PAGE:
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Cross-sectional Study on Relationship between Constipation and Medication in Consideration of Sleep Disorder

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Title: Cross-sectional Study on Relationship between Constipation and Medication in Consideration of Sleep Disorder
Authors: Ueki, Tetsuya / Nagai, Keiko / Mizukami, Yasuko / Takahashi, Akihiro / Ooe, Nobuharu / Nakashima, Mihoko N. / Nishida, Koyo / Nakamura, Junzo / Nakashima, Mikiro
Authors (alternative): 植木, 哲也 / 長井, 惠子 / 水上, 靖子 / 高橋, 昭宏 / 大江, 宣春 / 中嶋, 弥穂子 / 西田, 孝洋 / 中村, 純三 / 中嶋, 幹郎
Issue Date: 1-Aug-2011
Publisher: The Pharmaceutical Society of Japan / 日本薬学会
Citation: YAKUGAKU ZASSHI, 131(8), pp.1225-1232; 2011
Abstract: Constipation can be caused by adverse drug reactions as a result of many drugs and might be induced by sleep disorders; however, the relative risk of its occurrence with individual drugs and the influence of sleep conditions have not been clarified. To clarify the relationship between constipation and various drugs in consideration of sleep disorders, we investigated the self-reported bowel habits, use of laxatives, and the Athens Insomnia Scale (AIS, a self-administered psychometric instrument to measure insomnia) in 344 inpatients on admission. They were divided into a constipation group (self-reported bowel habits of "Constipation" or "Occasional constipation" and/or use of laxatives, n = 161) and a non-constipation group (both "Normal" and the non-use of laxatives, n = 183). A comparison of the backgrounds of the two patient groups revealed significant differences in age, gender, number of used drugs, AIS score, hypothyroidism, chronic obstructive pulmonary disease, use of diuretics, coronary vasodilators, thyroid hormones, non-steroidal anti-inflammatory drugs, proton pump inhibitors, antidepressants, anti-anxiety drugs, and hypnotics. Multiple logistic regression analysis using these fourteen factors as autonomous variables showed that age (odds ratio [OR], 1.03; 95% confidence interval [CI], 1.01-1.04; p=0.007), female gender (OR, 1.96; 95% CI, 1.21-3.18; p= 0.006), the AIS score (OR, 1.10; 95% CI, 1.02-1.18; p=0.010), and the use of hypnotics (OR, 2.33; 95% CI, 1.30-4.16; p=0.004) were significantly related to constipation; therefore, as hypnotics appear more likely to cause constipation than other drugs, they should be used with caution.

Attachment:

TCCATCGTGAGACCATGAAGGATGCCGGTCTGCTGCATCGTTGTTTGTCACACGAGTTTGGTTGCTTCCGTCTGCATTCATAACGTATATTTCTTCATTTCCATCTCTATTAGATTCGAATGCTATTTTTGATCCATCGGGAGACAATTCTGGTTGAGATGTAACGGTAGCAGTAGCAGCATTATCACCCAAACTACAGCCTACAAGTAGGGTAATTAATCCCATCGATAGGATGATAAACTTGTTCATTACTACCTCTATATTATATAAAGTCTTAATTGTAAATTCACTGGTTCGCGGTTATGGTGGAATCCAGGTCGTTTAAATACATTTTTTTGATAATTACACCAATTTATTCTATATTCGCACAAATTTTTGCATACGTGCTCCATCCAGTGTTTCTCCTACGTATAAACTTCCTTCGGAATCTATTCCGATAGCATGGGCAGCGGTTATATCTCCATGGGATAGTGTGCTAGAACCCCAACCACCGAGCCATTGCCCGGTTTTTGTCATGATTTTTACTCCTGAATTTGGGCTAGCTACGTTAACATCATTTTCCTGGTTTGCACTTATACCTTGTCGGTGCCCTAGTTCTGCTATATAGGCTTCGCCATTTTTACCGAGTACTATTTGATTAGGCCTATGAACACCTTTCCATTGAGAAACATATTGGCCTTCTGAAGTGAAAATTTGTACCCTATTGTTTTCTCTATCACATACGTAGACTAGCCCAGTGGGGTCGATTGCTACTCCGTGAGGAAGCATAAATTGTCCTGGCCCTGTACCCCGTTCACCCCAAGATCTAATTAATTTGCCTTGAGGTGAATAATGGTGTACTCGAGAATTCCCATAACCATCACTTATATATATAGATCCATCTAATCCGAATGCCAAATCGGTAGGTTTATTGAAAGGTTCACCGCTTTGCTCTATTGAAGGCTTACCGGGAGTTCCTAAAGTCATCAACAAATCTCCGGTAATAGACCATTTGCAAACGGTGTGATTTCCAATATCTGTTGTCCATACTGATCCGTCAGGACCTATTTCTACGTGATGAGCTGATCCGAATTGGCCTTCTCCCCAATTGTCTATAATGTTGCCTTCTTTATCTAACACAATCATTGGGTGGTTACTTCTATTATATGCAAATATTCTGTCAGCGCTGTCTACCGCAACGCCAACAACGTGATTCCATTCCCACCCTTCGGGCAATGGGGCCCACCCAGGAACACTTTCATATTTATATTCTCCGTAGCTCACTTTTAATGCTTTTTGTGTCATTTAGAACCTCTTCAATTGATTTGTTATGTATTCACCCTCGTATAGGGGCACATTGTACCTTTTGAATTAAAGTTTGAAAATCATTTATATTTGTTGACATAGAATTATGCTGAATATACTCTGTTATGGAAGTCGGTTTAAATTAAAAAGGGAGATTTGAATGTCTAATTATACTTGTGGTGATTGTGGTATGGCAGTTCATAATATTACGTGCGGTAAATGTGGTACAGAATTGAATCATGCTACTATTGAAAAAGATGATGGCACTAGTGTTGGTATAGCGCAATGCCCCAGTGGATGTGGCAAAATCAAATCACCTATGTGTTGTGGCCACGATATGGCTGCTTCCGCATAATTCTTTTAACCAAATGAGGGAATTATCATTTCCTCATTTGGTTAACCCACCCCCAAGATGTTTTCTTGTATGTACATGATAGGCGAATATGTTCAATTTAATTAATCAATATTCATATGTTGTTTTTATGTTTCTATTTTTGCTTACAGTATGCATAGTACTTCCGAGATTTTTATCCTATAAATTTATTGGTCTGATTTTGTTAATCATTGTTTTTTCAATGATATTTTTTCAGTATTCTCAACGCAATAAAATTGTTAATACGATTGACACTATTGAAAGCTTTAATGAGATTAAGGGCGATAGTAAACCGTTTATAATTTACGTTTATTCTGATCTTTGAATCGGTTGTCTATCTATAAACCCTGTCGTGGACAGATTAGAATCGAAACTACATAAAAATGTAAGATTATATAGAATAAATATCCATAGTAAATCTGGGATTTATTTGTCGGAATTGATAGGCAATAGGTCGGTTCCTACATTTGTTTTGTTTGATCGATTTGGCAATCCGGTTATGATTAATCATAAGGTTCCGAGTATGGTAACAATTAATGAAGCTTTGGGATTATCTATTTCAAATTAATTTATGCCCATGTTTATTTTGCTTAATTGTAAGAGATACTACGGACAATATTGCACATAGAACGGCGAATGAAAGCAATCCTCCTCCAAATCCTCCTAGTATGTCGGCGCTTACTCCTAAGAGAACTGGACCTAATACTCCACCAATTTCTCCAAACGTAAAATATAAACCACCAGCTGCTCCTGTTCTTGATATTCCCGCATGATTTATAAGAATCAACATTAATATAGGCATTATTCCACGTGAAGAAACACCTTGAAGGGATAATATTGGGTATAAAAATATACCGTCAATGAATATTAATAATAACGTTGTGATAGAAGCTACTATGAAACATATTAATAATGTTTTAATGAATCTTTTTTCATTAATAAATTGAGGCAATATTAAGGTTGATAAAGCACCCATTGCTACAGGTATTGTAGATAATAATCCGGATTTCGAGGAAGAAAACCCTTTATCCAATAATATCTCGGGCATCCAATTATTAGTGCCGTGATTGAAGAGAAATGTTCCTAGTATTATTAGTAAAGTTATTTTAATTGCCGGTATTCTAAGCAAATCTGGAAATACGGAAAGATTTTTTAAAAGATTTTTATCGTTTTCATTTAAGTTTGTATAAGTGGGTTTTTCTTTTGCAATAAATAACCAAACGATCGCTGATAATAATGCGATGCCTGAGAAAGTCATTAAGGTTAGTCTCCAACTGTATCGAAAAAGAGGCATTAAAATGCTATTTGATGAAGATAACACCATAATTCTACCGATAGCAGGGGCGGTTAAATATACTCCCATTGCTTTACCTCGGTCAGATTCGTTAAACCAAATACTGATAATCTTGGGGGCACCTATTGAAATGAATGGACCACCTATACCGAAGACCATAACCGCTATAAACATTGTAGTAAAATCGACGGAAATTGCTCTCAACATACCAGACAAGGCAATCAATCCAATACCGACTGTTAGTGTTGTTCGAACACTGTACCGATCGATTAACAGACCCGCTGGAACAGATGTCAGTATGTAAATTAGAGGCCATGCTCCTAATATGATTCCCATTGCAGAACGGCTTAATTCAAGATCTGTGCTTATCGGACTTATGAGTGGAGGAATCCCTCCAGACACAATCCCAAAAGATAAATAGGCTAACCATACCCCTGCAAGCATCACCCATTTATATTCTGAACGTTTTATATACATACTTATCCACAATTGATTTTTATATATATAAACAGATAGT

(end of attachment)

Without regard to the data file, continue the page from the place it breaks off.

Keywords: Adverse drug reaction / Constipation / Hypnotic / Sleep disorder
URI: http://hdl.handle.net/10069/25856
ISSN: 00316903
DOI: 10.1248/yakushi.131.1225
Rights: Copyright (c) 2011 by the PHARMACEUTICAL SOCIETY OF JAPAN
Type: Journal Article
Text Version: publisher
Appears in Collections:Articles in academic journal

Citable URI : http://hdl.handle.net/10069/25856

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